Supervisor of Elections, Wingrove George, defended his decision to delay the announcement of the winner of the elections,  and apologised to the nation “for the length of time this might have taken, but we have to remember that sometimes to be sure we have to take our time.

“The writ issued by the Governor General to the Returning Officers they have up until the 18th (February) to give me the final decision. “So even though it might be long, it is not unlawful, it is not illegal and they would not go wrong in taking their time to do what they have to do.

“Like I said…there were certain processes to go through, we had challenges, we had reviews, and it would have been very unprofessional of me, as Supervisor of Elections to go and make announcements while the whole process will be revisited because if anything was to take a different turn I would have had to be updating and retracting statements,” George said.

The CARICOM team said that it would analyse the expressions of various stakeholders with whom it held meetings that included ” uncomfortable frankness” of the “many legal, institutional and administrative challenges with which they had to cope and which in their collective view had an ongoing impact on the effectiveness the St. Kitts and Nevis elections process as a whole.

The team added it would be making “substantive recommendations for future action to be initiated by the CARICOM Secretariat, towards ensuring that common regional standards become the hallmark of elections in member states of the Caribbean Community”.

Meanwhile, the Electoral Observation Mission of the Organization of American States (OAS/EOM) said it has noted that the delay in counting and announcing the winner of the elections, won by Team Unity, an amalgam of three opposition parties, were related to two main issues.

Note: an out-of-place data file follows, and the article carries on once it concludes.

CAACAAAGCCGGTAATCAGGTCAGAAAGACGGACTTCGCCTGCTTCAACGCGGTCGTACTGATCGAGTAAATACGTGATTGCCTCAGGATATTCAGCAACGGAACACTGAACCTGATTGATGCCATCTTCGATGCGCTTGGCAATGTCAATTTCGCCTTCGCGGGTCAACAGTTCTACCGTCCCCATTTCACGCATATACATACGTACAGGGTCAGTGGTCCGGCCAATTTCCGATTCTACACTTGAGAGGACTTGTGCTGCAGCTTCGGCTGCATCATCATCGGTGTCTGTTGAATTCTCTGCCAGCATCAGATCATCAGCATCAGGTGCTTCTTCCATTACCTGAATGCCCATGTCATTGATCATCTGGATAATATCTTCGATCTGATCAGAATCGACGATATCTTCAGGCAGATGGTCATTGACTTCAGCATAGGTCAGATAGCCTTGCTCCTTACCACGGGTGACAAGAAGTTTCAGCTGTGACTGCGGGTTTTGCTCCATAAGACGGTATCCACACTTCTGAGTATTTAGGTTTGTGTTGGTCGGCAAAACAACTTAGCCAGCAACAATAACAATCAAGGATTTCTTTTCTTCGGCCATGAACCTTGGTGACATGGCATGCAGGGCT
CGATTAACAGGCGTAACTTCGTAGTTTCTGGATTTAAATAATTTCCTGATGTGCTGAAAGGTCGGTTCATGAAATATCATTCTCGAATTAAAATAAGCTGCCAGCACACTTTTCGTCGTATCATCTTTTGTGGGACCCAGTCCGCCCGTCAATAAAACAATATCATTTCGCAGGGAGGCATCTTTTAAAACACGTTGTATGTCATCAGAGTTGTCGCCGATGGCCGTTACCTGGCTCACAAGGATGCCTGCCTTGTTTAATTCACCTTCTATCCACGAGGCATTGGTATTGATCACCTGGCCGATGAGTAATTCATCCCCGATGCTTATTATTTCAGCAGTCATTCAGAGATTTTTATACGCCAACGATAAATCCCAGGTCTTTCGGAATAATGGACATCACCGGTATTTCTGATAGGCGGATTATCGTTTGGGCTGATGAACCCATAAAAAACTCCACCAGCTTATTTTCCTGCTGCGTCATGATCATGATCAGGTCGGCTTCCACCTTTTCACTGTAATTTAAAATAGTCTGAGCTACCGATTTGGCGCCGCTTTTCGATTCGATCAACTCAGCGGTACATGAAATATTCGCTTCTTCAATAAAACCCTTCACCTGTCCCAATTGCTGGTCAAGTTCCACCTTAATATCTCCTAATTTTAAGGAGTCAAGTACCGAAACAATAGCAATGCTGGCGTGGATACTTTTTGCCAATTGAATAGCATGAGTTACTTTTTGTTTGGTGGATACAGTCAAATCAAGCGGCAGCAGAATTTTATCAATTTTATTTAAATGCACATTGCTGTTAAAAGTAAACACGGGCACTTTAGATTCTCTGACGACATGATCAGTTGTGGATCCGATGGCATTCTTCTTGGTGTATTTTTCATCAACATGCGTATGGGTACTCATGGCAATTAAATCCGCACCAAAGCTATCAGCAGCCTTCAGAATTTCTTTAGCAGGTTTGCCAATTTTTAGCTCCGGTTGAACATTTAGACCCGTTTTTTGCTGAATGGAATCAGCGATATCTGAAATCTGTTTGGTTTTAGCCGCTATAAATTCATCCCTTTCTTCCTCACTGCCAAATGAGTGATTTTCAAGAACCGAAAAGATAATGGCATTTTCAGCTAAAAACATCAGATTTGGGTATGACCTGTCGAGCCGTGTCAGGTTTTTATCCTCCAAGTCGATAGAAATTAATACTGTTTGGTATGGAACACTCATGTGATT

“First, counting started late due to instructions given to returning officers with regard to the transportation of the ballot boxes of the early voting, carried out on February 14 for essential services personnel and security forces. Second, challenges were presented during the counting process and some of the results were presented during the counting process and some of the results were being contested.”

The OAS team said it was congratulating Prime Minister-elect Timothy Harris and the St. Kitts and Nevis Team Unity for the victory “and calls on all actors to respect the official results announced by the electoral authorities.

“The OAS/EOM considers that, at this point, priority should be given to a calm and orderly transition. Nonetheless, a number of technical and procedural issues observed during this electoral process should be addressed during a post electoral period. In this sense, and in the spirit of helping the electoral authorities and citizens of St. Kitts and Nevis strengthen their democratic process, the Observation Mission will be issuing a more detailed report with its observations and recommendations.”

Montserrat to look at CPA BIMR Report on its elections

2014 CPA Observer Mission

Meanwhile in Montserrat, the Electoral Commission Chairman here, Sir Howard Fergus has promised to issue a statement that the Commission has begun looking at the Report the Observer Mission who observed last September’s General Elections in Montserrat.

The mission was the Commonwealth Parliamentary Association British Islands and Mediterranean Region (CPA BIMR) who was “officially invited by Governor Adrian Davis to deploy an independent Mission. The report contains thirteen (13) recommendations.